Investing in bonds is a popular alternative to investing in stocks, particularly during times when the stock market is underperforming. They can an important source of cash flow and stability in investors’ portfolios, and they offer diversification for investors who are primarily invested in stocks.
Just like you can invest in individual stocks or ETFs when investing in the stock market, you have a choice between individual bonds and bond funds when investing in bonds. In this guide, we’ll compare individual bonds vs. bond funds and help you decide which is right for your portfolio.
What is a Bond?
A bond is an I.O.U. note from a company or government. When you buy a bond, you are lending the issuer money and they agree to pay you back with interest.
Over the life of a bond, the holder will receive interest payments on a monthly, quarterly, semi-annual, or annual basis. The principal amount of the loan is returned on the bond’s maturity date.
Bonds are typically priced at face value – that is, the value of the loan you’re offering when you buy the bond – when they are first issued on the open market. However, the market price of a bond can rise or fall in response to factors like overall demand for bonds (demand for bonds rises when the stock market falls), changes in interest rates, or changes in the financial situation of the company or government that issued the bond.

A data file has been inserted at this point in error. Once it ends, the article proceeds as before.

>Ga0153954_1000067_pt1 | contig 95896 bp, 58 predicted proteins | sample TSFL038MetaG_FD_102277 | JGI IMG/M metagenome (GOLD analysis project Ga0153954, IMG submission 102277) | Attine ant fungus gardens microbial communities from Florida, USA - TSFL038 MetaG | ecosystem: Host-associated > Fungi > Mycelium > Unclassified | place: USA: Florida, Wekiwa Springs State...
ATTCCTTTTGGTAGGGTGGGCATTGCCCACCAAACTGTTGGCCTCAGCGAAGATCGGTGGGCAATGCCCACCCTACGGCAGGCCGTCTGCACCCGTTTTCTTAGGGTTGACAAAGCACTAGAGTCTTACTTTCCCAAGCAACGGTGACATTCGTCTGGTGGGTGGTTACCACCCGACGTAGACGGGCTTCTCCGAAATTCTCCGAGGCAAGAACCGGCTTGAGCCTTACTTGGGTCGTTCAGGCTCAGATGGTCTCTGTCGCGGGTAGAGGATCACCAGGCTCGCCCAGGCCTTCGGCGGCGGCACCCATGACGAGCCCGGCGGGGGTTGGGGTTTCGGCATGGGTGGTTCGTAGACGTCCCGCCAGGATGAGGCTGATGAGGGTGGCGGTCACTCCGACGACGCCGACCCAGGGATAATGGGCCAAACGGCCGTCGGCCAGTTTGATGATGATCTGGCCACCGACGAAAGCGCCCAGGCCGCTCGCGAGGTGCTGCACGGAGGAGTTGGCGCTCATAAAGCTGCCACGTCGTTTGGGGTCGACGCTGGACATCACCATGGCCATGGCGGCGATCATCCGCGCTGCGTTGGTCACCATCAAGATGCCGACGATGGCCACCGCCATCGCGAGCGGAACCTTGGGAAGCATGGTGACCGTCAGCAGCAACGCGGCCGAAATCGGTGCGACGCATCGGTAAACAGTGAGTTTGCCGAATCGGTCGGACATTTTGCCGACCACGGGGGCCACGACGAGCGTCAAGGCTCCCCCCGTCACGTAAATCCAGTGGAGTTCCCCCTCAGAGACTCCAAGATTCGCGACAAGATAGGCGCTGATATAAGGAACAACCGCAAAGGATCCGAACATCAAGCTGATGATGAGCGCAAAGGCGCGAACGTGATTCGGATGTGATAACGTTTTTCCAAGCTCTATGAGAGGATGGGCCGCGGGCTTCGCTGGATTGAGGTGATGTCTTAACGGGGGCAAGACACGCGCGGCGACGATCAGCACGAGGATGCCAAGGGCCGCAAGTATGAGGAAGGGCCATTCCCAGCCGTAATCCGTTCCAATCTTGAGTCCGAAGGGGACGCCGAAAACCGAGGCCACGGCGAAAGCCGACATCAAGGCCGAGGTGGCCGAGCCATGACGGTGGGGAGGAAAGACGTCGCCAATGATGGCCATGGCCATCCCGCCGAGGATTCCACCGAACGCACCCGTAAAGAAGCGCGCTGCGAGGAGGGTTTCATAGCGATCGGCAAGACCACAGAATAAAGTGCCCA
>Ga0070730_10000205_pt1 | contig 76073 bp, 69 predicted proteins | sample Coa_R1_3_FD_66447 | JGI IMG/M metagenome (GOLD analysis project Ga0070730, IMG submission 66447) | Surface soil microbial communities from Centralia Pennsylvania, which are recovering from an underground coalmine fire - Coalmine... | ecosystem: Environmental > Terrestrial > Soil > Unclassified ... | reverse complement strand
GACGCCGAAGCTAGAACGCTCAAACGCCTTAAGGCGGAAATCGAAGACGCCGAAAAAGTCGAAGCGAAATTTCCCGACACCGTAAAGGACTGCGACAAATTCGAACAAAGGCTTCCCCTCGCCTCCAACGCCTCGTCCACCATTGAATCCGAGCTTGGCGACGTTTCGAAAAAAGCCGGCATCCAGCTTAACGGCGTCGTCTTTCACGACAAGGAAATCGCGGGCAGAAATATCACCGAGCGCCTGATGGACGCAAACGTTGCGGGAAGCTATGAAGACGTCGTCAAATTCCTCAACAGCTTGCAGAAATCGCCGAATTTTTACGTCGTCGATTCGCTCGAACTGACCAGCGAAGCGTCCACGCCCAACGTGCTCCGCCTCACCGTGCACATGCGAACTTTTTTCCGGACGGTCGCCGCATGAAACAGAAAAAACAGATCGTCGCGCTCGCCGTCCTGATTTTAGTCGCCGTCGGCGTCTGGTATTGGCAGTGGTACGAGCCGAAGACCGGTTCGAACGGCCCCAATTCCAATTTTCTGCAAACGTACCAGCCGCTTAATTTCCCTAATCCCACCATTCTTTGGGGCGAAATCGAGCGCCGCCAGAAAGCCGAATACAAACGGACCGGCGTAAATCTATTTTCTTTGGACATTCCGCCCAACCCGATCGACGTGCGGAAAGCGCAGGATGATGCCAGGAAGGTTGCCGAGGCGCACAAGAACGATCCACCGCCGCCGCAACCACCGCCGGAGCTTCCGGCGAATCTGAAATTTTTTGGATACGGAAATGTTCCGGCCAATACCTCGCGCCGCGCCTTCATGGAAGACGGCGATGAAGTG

Why Invest in Bonds?
There are several reasons to invest in bonds.
The first is that bonds are generally much less risky than stocks and other types of investments. Treasury bonds like those from the US government are considered virtually risk-free since the government has never defaulted on its debt payments. Highly rated corporate bonds from blue chip companies that have been around for decades and are in good financial health are also considered extremely low risk.
If you primarily invest in the stock market, bonds can be a key source of diversification for your portfolio. The bond market tends to rise when the stock market falls, so bond investments can outperform the rest of your portfolio when stocks are losing value.
Another benefit to bonds is that, compared to stocks, they tend to have extremely low volatility. So, they can be an important source of stability in your portfolio during times when the stock market is moving erratically.
Bonds can also offer cash flow and fixed income since interest payments are made regularly over the life of the bond. Unlike stock dividends, which can be suspended at any time without warning, interest payments are guaranteed and don’t change over the life of a bond.
What is a Bond Fund?
A bond fund is a mutual fund or ETF that invests in bonds rather than stocks or other assets. A bond fund can contain anywhere from dozens to hundreds of different bonds, often with varying interest rates and maturity dates.
Bond funds typically target specific sectors of the bond market. For example, a fund may contain bonds from companies of a certain size or bonds from state and local governments. Bond funds can also mix corporate and government bonds.
Individual Bonds vs. Bond Funds
While bond funds simply hold a large number of individual bonds, there are important differences between ndividual bonds vs. bond funds that can affect which investment is right for you.
The first difference is who is managing your investment. With individual bonds, you have complete control over deciding what bonds to invest in and when to sell them from your portfolio. With a bond fund, these decisions are handed over to a professional fund manager.